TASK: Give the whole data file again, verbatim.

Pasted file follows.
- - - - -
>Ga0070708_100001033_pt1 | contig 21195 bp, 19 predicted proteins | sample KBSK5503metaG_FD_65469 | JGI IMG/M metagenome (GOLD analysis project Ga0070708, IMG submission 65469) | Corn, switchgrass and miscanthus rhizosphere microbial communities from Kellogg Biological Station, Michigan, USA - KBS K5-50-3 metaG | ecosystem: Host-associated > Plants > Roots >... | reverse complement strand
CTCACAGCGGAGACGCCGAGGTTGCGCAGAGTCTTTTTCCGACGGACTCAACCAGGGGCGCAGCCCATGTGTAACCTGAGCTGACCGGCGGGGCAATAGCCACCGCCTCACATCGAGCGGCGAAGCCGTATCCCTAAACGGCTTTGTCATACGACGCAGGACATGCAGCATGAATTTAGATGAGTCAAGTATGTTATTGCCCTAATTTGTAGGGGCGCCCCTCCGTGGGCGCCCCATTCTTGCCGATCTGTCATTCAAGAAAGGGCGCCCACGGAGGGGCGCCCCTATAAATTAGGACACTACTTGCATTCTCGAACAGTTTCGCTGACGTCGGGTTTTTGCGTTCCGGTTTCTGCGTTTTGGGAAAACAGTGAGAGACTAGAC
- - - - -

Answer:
>Ga0070708_100001033_pt1 | contig 21195 bp, 19 predicted proteins | sample KBSK5503metaG_FD_65469 | JGI IMG/M metagenome (GOLD analysis project Ga0070708, IMG submission 65469) | Corn, switchgrass and miscanthus rhizosphere microbial communities from Kellogg Biological Station, Michigan, USA - KBS K5-50-3 metaG | ecosystem: Host-associated > Plants > Roots >... | reverse complement strand
CTCACAGCGGAGACGCCGAGGTTGCGCAGAGTCTTTTTCCGACGGACTCAACCAGGGGCGCAGCCCATGTGTAACCTGAGCTGACCGGCGGGGCAATAGCCACCGCCTCACATCGAGCGGCGAAGCCGTATCCCTAAACGGCTTTGTCATACGACGCAGGACATGCAGCATGAATTTAGATGAGTCAAGTATGTTATTGCCCTAATTTGTAGGGGCGCCCCTCCGTGGGCGCCCCATTCTTGCCGATCTGTCATTCAAGAAAGGGCGCCCACGGAGGGGCGCCCCTATAAATTAGGACACTACTTGCATTCTCGAACAGTTTCGCTGACGTCGGGTTTTTGCGTTCCGGTTTCTGCGTTTTGGGAAAACAGTGAGAGACTAGAC